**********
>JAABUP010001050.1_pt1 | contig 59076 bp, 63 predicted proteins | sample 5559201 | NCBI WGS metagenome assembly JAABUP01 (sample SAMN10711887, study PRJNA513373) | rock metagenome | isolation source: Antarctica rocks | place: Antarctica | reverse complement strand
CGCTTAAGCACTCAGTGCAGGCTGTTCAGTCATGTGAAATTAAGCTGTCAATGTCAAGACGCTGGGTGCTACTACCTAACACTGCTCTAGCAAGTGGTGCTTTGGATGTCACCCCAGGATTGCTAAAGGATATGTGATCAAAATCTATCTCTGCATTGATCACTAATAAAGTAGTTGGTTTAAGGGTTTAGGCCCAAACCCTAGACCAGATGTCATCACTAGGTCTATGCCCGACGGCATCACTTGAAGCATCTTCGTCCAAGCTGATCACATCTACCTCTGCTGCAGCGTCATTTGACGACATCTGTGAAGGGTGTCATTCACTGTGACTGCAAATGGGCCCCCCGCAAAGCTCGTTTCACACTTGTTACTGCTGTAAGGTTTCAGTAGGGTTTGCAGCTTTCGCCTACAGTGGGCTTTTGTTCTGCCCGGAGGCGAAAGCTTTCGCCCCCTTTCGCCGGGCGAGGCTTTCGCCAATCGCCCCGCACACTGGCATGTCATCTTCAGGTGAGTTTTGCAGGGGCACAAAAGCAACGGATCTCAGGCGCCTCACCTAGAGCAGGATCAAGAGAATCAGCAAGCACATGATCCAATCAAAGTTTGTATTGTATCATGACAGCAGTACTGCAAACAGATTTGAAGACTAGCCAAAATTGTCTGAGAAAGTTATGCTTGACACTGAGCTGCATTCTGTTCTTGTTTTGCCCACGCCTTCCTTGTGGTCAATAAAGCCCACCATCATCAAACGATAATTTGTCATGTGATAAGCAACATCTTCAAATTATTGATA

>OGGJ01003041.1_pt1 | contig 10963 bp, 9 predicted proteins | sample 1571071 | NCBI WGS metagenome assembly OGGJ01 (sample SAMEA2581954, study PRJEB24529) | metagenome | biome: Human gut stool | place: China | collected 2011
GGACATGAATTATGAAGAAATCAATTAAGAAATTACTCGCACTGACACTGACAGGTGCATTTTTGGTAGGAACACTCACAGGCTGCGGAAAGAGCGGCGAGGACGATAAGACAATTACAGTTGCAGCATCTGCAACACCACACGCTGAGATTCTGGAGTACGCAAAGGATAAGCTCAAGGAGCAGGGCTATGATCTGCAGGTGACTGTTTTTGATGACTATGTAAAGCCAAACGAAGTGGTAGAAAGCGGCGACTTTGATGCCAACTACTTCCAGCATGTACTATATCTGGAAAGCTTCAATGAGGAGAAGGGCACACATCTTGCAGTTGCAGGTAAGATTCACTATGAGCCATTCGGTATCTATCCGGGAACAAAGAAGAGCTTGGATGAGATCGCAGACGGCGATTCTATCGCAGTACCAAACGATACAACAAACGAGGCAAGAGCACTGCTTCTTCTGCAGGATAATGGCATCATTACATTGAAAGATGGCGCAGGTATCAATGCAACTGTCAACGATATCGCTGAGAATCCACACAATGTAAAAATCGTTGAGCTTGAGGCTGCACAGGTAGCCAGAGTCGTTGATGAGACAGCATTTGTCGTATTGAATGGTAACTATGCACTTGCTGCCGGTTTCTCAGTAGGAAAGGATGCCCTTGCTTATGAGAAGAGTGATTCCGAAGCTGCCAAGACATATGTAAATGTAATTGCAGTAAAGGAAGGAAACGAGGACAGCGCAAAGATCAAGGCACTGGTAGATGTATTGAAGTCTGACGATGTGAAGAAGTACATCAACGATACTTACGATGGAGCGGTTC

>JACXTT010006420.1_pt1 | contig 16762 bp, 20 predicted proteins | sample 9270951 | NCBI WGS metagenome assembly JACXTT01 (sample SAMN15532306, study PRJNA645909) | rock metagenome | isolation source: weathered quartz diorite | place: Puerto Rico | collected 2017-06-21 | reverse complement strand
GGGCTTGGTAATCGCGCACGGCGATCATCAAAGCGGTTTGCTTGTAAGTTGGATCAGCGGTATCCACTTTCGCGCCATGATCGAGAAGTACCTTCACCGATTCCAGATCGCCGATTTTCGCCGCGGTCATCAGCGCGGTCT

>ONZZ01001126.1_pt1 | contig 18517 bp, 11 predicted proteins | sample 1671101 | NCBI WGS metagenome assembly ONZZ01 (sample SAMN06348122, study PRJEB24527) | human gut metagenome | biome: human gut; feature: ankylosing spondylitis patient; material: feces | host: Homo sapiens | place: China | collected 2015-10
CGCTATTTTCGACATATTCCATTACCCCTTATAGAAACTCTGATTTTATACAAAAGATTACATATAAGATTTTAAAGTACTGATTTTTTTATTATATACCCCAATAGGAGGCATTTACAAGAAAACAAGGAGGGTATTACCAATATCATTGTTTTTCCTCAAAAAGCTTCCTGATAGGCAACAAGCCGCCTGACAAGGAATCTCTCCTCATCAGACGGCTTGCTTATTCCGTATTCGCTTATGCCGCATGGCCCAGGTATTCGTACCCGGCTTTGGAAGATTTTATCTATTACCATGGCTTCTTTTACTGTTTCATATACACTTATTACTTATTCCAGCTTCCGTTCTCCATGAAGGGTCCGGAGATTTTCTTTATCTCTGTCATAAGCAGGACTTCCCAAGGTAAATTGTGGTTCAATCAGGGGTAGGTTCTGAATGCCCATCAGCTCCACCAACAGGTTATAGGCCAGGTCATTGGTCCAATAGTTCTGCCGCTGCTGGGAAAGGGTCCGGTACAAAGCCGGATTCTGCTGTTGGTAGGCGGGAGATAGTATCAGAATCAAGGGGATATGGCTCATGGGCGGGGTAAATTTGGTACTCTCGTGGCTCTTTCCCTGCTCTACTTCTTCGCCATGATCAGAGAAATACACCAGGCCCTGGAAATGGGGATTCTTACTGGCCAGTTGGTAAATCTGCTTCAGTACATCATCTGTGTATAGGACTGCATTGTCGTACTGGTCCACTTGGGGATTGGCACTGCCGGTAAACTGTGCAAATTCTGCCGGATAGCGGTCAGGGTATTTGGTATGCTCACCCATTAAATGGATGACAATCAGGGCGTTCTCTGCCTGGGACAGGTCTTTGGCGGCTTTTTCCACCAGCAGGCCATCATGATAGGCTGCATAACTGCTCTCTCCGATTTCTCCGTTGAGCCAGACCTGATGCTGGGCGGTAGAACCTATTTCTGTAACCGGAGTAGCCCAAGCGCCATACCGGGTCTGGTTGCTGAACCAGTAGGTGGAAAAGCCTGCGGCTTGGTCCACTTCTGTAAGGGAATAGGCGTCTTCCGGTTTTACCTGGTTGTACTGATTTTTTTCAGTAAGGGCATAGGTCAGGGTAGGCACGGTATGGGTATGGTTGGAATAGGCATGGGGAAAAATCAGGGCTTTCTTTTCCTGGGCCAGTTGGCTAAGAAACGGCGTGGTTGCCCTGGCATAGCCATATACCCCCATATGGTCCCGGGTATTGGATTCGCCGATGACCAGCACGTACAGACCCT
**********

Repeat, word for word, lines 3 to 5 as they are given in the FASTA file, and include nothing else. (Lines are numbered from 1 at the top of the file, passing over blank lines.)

>OGGJ01003041.1_pt1 | contig 10963 bp, 9 predicted proteins | sample 1571071 | NCBI WGS metagenome assembly OGGJ01 (sample SAMEA2581954, study PRJEB24529) | metagenome | biome: Human gut stool | place: China | collected 2011
GGACATGAATTATGAAGAAATCAATTAAGAAATTACTCGCACTGACACTGACAGGTGCATTTTTGGTAGGAACACTCACAGGCTGCGGAAAGAGCGGCGAGGACGATAAGACAATTACAGTTGCAGCATCTGCAACACCACACGCTGAGATTCTGGAGTACGCAAAGGATAAGCTCAAGGAGCAGGGCTATGATCTGCAGGTGACTGTTTTTGATGACTATGTAAAGCCAAACGAAGTGGTAGAAAGCGGCGACTTTGATGCCAACTACTTCCAGCATGTACTATATCTGGAAAGCTTCAATGAGGAGAAGGGCACACATCTTGCAGTTGCAGGTAAGATTCACTATGAGCCATTCGGTATCTATCCGGGAACAAAGAAGAGCTTGGATGAGATCGCAGACGGCGATTCTATCGCAGTACCAAACGATACAACAAACGAGGCAAGAGCACTGCTTCTTCTGCAGGATAATGGCATCATTACATTGAAAGATGGCGCAGGTATCAATGCAACTGTCAACGATATCGCTGAGAATCCACACAATGTAAAAATCGTTGAGCTTGAGGCTGCACAGGTAGCCAGAGTCGTTGATGAGACAGCATTTGTCGTATTGAATGGTAACTATGCACTTGCTGCCGGTTTCTCAGTAGGAAAGGATGCCCTTGCTTATGAGAAGAGTGATTCCGAAGCTGCCAAGACATATGTAAATGTAATTGCAGTAAAGGAAGGAAACGAGGACAGCGCAAAGATCAAGGCACTGGTAGATGTATTGAAGTCTGACGATGTGAAGAAGTACATCAACGATACTTACGATGGAGCGGTTC

>JACXTT010006420.1_pt1 | contig 16762 bp, 20 predicted proteins | sample 9270951 | NCBI WGS metagenome assembly JACXTT01 (sample SAMN15532306, study PRJNA645909) | rock metagenome | isolation source: weathered quartz diorite | place: Puerto Rico | collected 2017-06-21 | reverse complement strand